It’s that sort of interior logic that allows an elephant to wander unnoticed in the streets of New York City. On first landing Otto obtains some stolen clothing from the unclaimed baggage area, and after that, clothed only in a fedora and trench coat, he is now mistaken for merely a largish human. At least by the less-than-curious occupants of a big city.
The parrot is taken at face value because we all know parrots can talk. So it’s a small leap of logic that allows Crackers to have a conversation with a bartender. And other animals can always recognize and communicate with one another, despite the presence or absence of clothes, because of the universal bond of animalhood. Or something like that.
Okay. So it doesn’t make sense. It’s why I love this medium called “comics”. The reader is a willing accomplice in a suspension of disbelief. But dubious logic aside, the real challenges in anthropomorphism from a cartoonist’s perspective are simply those created by an animal’s physical characteristics. Crackers’ wings transform relatively easily into large fingered hands when necessary, but Otto creates more problems. I mostly imagine him as a person in over-sized oven mitts (without thumbs) which allows him to grapple with most things. Catching cabs, (literally) blowing his nose, holding a bowl. I’ve even managed to squeeze a pointing finger out of him, but not easily. (Fortunately elephants are one of the few animals that walk the same as humans, not tippy-toed but flat-footed, so at least his knees bend the right way, anthropomorphically speaking!)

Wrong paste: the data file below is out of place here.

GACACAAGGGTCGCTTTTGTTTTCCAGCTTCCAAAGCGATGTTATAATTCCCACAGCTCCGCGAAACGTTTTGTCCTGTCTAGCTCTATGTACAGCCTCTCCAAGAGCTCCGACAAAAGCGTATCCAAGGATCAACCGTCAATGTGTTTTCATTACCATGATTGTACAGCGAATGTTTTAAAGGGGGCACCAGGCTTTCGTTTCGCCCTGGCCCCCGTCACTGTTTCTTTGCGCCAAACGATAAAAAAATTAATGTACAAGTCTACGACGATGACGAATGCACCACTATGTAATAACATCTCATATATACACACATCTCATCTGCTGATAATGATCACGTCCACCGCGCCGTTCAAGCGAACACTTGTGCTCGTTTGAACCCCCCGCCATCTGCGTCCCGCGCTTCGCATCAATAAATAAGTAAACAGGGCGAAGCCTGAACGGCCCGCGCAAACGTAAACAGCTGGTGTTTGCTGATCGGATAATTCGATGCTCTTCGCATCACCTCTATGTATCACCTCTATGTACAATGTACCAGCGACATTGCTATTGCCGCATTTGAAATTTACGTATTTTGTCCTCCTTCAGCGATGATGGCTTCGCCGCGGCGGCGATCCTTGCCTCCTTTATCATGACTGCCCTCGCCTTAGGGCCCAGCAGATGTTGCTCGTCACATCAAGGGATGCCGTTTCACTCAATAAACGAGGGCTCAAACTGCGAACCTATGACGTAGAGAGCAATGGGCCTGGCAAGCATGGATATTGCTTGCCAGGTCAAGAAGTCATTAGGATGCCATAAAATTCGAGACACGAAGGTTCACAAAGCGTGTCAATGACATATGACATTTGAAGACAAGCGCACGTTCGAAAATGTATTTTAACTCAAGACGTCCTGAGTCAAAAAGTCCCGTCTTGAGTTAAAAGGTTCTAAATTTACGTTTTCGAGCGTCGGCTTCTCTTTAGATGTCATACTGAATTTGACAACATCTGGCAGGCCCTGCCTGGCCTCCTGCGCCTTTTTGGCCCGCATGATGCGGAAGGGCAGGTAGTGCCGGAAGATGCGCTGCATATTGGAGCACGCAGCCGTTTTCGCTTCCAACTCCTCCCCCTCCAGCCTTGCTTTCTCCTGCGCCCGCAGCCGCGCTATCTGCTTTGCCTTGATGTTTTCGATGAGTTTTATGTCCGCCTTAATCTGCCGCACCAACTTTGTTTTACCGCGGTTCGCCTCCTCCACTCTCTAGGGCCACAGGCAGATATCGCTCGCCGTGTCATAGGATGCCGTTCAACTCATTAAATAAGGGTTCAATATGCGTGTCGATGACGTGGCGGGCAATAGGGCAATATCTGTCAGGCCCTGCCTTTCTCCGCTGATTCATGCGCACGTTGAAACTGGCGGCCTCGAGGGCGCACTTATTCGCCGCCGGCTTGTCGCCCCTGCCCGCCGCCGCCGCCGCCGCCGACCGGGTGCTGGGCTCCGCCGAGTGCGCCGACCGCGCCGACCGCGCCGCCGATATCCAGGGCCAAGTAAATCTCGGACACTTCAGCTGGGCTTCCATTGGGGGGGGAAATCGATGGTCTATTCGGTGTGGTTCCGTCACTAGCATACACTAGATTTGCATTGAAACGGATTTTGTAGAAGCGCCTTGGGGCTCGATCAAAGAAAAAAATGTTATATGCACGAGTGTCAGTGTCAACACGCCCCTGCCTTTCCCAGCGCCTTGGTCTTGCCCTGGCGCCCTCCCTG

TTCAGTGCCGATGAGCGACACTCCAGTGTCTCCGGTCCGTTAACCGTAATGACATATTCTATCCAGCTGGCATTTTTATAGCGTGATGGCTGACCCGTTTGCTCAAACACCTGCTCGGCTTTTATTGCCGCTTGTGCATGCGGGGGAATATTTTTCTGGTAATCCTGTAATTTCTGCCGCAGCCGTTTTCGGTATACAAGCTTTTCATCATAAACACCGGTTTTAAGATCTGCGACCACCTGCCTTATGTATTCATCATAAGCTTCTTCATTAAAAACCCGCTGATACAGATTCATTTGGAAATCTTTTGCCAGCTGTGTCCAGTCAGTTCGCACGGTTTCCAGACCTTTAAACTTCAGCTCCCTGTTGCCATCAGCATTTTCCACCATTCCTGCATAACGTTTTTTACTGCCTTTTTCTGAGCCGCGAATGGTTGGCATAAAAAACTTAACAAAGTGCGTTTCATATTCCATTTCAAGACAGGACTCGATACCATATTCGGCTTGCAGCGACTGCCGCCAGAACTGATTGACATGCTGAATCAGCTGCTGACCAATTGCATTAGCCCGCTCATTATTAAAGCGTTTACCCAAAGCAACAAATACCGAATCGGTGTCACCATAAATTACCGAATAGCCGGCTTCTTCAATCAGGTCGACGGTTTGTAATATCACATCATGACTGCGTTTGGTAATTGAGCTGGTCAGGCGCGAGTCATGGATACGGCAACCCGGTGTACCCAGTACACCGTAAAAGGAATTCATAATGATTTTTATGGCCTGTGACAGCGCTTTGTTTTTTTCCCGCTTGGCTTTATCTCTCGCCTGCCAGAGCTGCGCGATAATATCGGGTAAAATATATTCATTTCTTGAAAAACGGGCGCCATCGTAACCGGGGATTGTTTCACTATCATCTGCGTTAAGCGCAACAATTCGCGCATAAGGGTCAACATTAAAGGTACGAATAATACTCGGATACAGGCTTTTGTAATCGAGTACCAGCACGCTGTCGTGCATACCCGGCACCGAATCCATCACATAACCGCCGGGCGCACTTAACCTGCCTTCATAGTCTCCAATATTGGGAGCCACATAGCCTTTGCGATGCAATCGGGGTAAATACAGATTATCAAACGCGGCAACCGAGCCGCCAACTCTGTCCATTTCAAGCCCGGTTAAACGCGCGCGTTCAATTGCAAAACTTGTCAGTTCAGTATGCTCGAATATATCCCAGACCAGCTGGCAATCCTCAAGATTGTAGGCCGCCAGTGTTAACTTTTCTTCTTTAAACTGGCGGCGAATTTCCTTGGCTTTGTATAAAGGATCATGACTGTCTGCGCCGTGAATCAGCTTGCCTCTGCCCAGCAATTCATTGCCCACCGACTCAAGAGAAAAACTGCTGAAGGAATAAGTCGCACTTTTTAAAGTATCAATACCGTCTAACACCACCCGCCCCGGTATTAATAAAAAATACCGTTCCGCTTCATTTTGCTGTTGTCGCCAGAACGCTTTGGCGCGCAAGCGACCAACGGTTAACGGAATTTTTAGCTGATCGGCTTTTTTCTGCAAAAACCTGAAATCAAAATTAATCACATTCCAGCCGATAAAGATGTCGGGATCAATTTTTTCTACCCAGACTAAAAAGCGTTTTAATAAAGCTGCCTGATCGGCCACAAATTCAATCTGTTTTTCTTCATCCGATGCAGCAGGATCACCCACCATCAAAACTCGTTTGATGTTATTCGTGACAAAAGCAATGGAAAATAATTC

|Parrot wings morph fairly easily into hands but the large saucer-like foot pads of Otto create challenges for even the simplest gestures, like pointing.|
|The stubby legs and long snouts of the alligators make hand to mouth gestures a bit tricky. It could only be managed by a hunching of the shoulders and getting the alligators to bend into the pose.|
But it’s the inconsistencies around anthropomorphism that can be the most fun. Maps mysteriously appear and disappear in Cracker’s plumage, but when he pulls out a bill to pay the cabbie, Otto really takes notice. His realization that Crackers is carrying around cash leads to the following exchange, as jet lag and the frustration of their search for Georgie finally blows the top off their collaborative efforts.
|The inked drawing for p. 52 of Big City Otto that I was working on this week. The bottom right panel is one of my favourites in the book, as Otto and Crackers square off eyeball to eyeball.|